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Market Perspective for 7/16/12

July Unemployment: Fourth consecutive disappointing report.  The trend is confirmed.  This is going to put pressure on the Federal Reserve to come up with something, though nobody is really sure what they could do.  The “half-life” of any central bank action has become very short now, as so many moves by the European Central Bank, the Fed, China, and Japan have produced less and less. Stocks: I thought we’d see a better entry point and we have, but I’m still thinking stocks will grind lower.  Second quarter earnings are beginning to come out and while they have been decent, future guidance is taking a hit.  Companies are blaming Europe and increasingly China as well.  Small caps have held up fairly well because on average less of their sales are overseas.  If it is believed that the U.S. will go into outright recession, however, small caps will surpass on the downside because their balance sheets and valuations are worse (by and large). International concerns are moving markets the most on a daily basis.  We are in a pattern where the market falls or jumps based upon news out of Europe, and then fades in the afternoon after the pros trade the move.  It is difficult for me to see a scenario in which the market falls off a cliff.  The fact is, most corporations have excellent balance sheets right now.  Do you really want to sell the stock of McDonald’s (yielding 3.1%, earning enough to cover the interest on its debt more than 17 times over) and buy a ten year U.S. Treasury (yielding 1.5%, where debt-to-GDP is approaching 90%)? Bonds: I have to apologize for not being bullish enough.  Sure, I chided the pundits for repeatedly predicting that inflation would soar.  I made the mistake, however, of believing that we were in the eighth inning of the bond bull market (so to speak), such that it was too late to put new money into bonds. What I neglected to consider is that we are in a secular bear market and that as such, one’s primary concern must be return of capital as opposed to return on capital.  How else can one explain that Germany today sold 2-year notes at a yield of -0.021%?   The U.S. T-bill rate went negative briefly during the worst of the recession, but T-Bills are only 3 months.  There is so much fear in Europe right now that people are willing to pay just not to lose money. Europe: By and large, Europeans prefer fixed income securities to equities.  Americans and other foreign investors prefer not to have European exposure at all.  Many stock speculators are net short Europe.  So you wind up with some very cheap stocks with generous yields.  That doesn’t mean, however, that they won’t get even cheaper.  If you have patience, the total returns from European stocks could rival anything else in the investment universe. China: The slowdown continues.  The question for investors is hard landing or soft landing.  Most strategists have been in the soft landing camp, but the earnings guidance from companies like Cummins in the last few days would suggest that hard landing is a very strong possibility.  China has sharply reduced its importation of raw materials, putting downward pressure on commodities.  This makes it further unlikely that we will see inflation anytime soon. Strategies that are working in this environment:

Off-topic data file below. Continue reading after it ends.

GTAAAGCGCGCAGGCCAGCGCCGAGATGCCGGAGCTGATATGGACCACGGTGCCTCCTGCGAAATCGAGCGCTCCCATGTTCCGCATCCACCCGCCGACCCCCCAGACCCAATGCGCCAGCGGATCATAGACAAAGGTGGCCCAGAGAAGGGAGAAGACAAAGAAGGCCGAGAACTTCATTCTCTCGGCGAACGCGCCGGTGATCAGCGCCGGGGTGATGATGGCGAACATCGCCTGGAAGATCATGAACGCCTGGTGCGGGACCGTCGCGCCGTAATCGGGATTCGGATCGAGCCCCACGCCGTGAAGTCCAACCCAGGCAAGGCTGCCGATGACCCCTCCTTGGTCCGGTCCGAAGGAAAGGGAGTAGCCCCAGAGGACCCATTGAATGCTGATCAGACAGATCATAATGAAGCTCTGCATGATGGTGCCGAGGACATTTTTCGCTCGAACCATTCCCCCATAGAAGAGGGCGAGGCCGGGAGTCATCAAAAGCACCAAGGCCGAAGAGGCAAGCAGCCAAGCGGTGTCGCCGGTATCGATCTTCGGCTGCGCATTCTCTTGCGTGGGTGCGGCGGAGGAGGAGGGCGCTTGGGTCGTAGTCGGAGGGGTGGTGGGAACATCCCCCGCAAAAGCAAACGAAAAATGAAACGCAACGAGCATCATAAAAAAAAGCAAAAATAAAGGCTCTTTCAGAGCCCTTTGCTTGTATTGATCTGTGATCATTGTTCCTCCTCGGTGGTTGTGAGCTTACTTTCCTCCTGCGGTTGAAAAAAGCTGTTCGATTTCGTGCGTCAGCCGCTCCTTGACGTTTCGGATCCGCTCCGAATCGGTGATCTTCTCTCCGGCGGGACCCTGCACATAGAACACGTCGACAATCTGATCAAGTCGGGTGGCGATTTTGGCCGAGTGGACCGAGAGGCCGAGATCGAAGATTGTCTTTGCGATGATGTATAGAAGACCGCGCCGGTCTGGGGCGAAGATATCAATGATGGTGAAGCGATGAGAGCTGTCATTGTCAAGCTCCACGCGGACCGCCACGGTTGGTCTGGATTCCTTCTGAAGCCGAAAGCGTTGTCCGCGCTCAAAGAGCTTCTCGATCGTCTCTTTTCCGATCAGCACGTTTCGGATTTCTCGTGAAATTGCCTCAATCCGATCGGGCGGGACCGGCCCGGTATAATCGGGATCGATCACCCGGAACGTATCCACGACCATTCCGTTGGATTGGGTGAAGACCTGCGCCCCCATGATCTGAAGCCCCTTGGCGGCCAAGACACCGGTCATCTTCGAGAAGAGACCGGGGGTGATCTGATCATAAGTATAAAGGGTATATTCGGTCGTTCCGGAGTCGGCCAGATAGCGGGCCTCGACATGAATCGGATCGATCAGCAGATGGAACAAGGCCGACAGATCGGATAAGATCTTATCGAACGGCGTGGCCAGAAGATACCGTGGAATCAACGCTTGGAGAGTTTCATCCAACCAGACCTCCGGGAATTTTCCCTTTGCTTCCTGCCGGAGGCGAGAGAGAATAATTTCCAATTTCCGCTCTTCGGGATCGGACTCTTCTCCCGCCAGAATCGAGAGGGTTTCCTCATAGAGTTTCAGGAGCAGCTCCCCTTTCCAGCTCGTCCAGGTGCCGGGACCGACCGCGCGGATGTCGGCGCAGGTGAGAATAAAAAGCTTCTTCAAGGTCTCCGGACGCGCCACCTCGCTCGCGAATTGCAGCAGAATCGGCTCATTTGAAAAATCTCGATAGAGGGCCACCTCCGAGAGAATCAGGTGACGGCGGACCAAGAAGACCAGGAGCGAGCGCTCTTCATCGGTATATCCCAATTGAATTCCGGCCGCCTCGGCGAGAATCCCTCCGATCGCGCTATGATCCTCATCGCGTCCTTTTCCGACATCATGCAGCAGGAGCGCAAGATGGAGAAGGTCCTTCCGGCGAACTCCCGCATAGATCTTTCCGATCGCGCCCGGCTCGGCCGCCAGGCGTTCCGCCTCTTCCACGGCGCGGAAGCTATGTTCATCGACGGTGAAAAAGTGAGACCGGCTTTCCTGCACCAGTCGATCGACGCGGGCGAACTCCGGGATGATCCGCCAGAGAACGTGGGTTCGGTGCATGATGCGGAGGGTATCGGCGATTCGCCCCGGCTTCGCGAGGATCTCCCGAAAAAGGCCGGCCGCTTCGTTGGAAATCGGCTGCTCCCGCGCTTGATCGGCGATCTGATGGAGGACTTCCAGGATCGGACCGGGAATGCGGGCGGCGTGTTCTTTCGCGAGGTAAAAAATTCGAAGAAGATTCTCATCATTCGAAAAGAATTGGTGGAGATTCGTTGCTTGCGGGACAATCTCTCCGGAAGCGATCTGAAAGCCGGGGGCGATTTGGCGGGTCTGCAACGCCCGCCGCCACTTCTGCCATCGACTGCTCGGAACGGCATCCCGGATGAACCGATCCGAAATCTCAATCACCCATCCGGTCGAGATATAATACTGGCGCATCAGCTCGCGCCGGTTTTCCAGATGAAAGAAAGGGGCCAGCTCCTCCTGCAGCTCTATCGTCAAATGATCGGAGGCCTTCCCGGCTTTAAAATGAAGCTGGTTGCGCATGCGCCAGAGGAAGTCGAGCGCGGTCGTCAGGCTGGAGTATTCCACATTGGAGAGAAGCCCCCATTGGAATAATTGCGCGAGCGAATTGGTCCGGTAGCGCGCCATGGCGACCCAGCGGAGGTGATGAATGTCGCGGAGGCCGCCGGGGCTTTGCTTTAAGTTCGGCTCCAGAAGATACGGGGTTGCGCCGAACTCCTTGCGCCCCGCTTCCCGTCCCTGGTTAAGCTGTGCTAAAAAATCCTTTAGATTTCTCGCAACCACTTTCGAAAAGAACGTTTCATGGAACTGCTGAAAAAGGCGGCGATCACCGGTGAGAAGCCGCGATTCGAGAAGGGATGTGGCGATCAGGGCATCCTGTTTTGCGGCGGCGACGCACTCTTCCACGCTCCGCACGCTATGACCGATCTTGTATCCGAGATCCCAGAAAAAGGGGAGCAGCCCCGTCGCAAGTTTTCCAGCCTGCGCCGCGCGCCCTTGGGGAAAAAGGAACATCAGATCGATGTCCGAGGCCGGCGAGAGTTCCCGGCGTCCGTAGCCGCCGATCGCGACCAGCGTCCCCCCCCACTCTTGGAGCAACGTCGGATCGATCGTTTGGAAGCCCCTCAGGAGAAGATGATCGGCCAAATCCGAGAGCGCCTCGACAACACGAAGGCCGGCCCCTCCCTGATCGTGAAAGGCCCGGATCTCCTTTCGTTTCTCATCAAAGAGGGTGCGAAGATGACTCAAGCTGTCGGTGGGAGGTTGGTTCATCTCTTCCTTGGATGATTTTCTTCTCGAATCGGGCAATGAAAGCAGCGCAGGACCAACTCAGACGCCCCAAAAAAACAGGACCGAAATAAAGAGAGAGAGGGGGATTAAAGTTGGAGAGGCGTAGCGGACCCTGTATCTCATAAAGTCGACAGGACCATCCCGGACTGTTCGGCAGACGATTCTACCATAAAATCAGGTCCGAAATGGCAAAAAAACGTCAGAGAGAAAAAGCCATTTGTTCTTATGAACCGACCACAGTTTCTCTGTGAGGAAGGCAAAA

1. Being long the U.S. Dollar (UUP)

  2. Being short the Euro (DRR)

  3. Being long defensive stocks (SPLV)

  4. Investing for yield (utilities & real estate – both of which are overvalued)

  5. Long duration bonds (VCLT & TLT)

  6. Floating rate debt (EAFAX & HFLAX) Historically, summer trends have a habit of remaining in place until just before Labor Day. Past performance is no assurance of future results.  Trademark Financial Management, LLC (“Trademark”) is a registered investment adviser with its principal place of business in the State of Minnesota.  Trademark and its representatives are in compliance with registration requirements imposed upon investment advisers by those states in which Trademark operates. Trademark may only transact business in those states in which it is registered or qualifies for an exemption or exclusion from registration.  This newsletter is limited to the dissemination of general information pertaining to its investment advisory/management services. Any subsequent, direct communication by Trademark with a prospective client shall be conducted by a representative that is either registered or qualifies for an exemption or exclusion from registration in the state where the prospective client resides. For information pertaining to the registration status of Trademark please contact Trademark at (952) 358-3395 or refer to the Investment Adviser Public Disclosure web site ( For additional information about Trademark, including fees and services, send for our disclosure statement as set forth on Form ADV from us using the contact information herein or by calling 952-358-3395.  Please read the disclosure statement carefully before you invest or send money.

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